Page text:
What is the BACP and what is their Ethical Framework?

Are you often seeing BACP and wondering “what is the BACP?”. Well, it stands for British Association for Counselling and Psychotherapy. It is one of many professional associations for counsellors and psychotherapists in the UK.

Membership is open to individuals who can demonstrate they have received sufficient training and practical experience in therapeutic counselling. Once a member, these individuals (myself included) agree to abide by the BACP’s Ethical Framework for the Counselling Professions.

What is the BACP Ethical Framework?

The framework gives counselling clients an opportunity to understand what they can expect from a counsellor. Importantly, it provides several guidelines for therapists relating to how they should carry out their work.

These include having appropriate supervision and agreeing to undertake continuing professional development.

How the BACP can help you

They have a role to support both therapists and their clients.

If you ever need to complain about a registered therapist, you can contact the BACP for advice. This is particularly helpful as many counsellors, like myself, work independently. If you feel the need to complain, it can often feel difficult speaking directly to the therapist.

Counsellors have access to journal articles and additional training through their annual membership subscription.

Is the BACP trustworthy?

BACP membership has a number of ‘levels’ and all Registered Members, like myself, will be listed on the BACP Register. This register is one of eleven registers accredited by the Professional Standards Authority for Health and Social Care for counsellors in the UK, and one of ten for psychotherapists. The BACP is the largest association for counsellors in the UK.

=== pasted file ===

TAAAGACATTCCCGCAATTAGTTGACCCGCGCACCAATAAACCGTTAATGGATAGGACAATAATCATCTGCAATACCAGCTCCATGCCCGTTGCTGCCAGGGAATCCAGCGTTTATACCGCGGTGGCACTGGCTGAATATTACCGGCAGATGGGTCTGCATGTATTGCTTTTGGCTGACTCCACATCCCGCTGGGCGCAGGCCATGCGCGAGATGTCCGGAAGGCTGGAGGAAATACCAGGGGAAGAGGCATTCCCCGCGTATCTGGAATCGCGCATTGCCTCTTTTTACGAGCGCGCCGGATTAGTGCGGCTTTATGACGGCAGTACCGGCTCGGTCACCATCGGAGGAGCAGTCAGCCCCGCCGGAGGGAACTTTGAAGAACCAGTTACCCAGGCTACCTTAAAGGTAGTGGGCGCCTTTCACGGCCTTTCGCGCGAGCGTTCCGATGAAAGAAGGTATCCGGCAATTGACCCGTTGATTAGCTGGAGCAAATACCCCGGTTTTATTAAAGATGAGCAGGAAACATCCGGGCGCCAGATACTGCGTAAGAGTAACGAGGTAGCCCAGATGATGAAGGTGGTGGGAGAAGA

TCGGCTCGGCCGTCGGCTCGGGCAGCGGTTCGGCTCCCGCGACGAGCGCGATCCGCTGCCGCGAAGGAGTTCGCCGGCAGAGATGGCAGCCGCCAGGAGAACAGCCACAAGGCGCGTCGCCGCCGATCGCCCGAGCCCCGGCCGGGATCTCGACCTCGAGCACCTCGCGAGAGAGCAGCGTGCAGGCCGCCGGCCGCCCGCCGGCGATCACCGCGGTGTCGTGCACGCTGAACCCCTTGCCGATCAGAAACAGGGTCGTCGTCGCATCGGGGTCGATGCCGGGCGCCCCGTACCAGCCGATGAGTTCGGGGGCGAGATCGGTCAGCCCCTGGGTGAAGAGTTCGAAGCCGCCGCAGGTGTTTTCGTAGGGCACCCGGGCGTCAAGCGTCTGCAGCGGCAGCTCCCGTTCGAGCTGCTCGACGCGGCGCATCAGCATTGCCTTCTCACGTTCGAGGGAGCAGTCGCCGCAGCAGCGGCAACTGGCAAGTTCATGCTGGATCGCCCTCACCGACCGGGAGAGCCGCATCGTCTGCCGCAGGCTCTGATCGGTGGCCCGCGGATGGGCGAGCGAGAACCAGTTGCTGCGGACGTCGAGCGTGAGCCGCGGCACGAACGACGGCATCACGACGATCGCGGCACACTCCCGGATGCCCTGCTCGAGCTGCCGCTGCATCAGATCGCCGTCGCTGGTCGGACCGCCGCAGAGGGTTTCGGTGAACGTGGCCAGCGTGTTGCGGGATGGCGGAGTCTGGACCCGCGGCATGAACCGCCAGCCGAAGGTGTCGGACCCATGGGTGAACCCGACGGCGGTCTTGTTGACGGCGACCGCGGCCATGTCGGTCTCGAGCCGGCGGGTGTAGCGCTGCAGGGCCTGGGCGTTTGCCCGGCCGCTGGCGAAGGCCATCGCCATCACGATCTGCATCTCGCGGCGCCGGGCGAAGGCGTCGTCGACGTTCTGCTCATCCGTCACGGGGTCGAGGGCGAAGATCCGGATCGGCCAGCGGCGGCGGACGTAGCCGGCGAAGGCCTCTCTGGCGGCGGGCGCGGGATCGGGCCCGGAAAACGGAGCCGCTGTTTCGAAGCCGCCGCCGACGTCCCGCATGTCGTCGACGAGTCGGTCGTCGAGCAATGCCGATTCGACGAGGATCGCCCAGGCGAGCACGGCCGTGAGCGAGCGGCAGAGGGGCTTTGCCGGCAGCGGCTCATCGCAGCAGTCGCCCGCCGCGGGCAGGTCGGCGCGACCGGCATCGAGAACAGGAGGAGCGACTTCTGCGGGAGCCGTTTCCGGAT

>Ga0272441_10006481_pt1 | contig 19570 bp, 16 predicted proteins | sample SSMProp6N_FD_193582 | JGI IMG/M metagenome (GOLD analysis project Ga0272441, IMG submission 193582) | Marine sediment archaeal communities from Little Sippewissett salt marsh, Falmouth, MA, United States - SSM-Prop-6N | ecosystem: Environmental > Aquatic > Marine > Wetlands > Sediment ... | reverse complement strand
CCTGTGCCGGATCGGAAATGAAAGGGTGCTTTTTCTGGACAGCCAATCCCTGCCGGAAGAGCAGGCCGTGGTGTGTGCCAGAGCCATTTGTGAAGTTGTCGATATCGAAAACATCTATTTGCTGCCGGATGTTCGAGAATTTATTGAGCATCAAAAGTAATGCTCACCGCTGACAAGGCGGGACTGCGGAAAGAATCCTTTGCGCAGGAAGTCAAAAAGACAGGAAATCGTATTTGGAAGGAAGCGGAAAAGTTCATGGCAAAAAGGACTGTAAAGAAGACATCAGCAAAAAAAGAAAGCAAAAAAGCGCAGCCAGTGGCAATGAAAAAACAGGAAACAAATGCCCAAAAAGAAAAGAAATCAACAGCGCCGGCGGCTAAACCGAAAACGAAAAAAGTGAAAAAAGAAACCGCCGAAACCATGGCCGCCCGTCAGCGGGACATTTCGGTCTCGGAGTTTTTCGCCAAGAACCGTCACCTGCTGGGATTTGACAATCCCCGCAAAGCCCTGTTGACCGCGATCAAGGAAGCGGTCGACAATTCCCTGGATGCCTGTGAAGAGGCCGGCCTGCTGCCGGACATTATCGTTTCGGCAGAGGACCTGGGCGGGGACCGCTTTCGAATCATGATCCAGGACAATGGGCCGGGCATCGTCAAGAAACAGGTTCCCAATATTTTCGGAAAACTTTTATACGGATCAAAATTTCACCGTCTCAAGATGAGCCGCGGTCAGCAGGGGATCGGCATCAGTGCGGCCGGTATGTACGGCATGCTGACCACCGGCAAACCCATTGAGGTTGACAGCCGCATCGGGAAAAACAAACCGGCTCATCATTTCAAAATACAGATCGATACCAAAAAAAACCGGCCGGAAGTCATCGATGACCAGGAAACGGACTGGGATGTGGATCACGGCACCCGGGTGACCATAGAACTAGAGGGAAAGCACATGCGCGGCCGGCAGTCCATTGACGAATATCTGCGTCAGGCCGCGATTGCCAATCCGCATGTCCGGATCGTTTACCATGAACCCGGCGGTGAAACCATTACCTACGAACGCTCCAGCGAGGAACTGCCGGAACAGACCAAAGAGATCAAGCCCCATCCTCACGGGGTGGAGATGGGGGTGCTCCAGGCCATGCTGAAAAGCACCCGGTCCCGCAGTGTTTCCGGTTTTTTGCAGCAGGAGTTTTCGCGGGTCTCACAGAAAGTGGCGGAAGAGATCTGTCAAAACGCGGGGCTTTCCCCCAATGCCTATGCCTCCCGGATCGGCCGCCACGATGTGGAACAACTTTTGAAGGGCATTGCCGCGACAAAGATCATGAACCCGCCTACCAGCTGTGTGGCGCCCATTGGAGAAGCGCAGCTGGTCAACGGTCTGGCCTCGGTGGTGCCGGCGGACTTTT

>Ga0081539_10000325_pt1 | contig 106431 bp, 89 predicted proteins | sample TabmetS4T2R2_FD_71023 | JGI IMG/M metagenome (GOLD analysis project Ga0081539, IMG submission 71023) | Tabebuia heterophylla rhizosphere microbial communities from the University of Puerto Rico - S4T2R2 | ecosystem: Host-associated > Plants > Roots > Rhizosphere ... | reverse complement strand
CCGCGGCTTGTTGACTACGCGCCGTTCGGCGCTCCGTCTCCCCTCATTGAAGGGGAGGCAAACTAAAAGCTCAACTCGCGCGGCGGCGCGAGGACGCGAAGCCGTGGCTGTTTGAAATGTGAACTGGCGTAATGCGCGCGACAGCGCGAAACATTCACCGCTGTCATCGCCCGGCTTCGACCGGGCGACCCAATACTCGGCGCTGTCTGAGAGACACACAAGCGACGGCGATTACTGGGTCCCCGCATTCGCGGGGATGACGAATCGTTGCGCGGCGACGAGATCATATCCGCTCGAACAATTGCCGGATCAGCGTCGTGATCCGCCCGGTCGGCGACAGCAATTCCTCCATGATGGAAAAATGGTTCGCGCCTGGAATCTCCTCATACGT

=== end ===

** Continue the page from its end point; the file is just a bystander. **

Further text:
However, even though someone is a member, it doesn’t mean that they always behave to the highest professional standards. If you experience unprofessional counselling or psychotherapy from a BACP member, you may need to raise a complaint about them.

Can the BACP help me if I have a complaint about a therapist or a counselling service?

Yes, the BACP provides a complaints process for clients. In fact, after helping you find a counsellor, you probably won’t need to use their services unless you have a complaint or problem with your counsellor or counselling service.

I should mention that if you are seeing me as a client and have a problem with any aspect of our work together, please contact me and I will do my best to put things right.

This would be the case if you are seeing another therapist (though please contact them, and not me!) Communicating the aspects of therapy that aren’t working for you, or the unwelcome behaviours of your therapist, can be a great opportunity for growth within your counselling relationship.

However, sometimes this isn’t possible. I won’t go into the reasons, but it’s important that if you feel you experience something wrong in therapy, you try to seek advice.

If you don’t feel you can talk to your therapist, they provide a service that used to be called Ask Kathleen but is now called Get help with counselling concerns service. You can speak to a professional advisor who can help you understand the BACP member complaints process before you start.

What else does the BACP offer that could be helpful to clients?

Aside from being able to search for therapists, or raise concerns about their conduct, there are a range of other resources on their website that you might find useful.

One article on their website looks at what happens in therapy. Though it is quite short, it gives you a sense of the structure you should expect from a session. Especially the first time you see a therapist.

Elsewhere, there is a guide to the different places you can get therapy from. This includes via your GP, through a charity, or privately, through someone like myself.

On that note, if you are interested, you can contact me to book an online counselling session. I work with adult clients across Europe.


To sum up, there are many different associations that a therapist could be a member of. Each has their own set of entry requirements, continuing membership requirements and ethical guidelines that set out how their members should behave. The BACP is one of those organisations, and one of the largest ones in the UK.

As I am a member of that organisation, I agree to their ethical framework which means that if a client feels I am not abiding by those guidelines, they can contact the BACP to make a complaint about me. What’s more, the BACP is a great resource for anyone thinking about starting therapy, thanks to its member directory.

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